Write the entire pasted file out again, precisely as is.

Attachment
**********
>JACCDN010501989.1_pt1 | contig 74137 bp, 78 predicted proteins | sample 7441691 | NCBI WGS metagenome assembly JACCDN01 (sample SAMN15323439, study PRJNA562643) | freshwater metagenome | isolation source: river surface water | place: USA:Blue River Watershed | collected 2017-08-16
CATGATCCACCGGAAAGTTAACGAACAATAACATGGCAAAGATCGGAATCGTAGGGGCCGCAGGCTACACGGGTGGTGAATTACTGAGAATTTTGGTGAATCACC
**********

>JACCDN010501989.1_pt1 | contig 74137 bp, 78 predicted proteins | sample 7441691 | NCBI WGS metagenome assembly JACCDN01 (sample SAMN15323439, study PRJNA562643) | freshwater metagenome | isolation source: river surface water | place: USA:Blue River Watershed | collected 2017-08-16
CATGATCCACCGGAAAGTTAACGAACAATAACATGGCAAAGATCGGAATCGTAGGGGCCGCAGGCTACACGGGTGGTGAATTACTGAGAATTTTGGTGAATCACC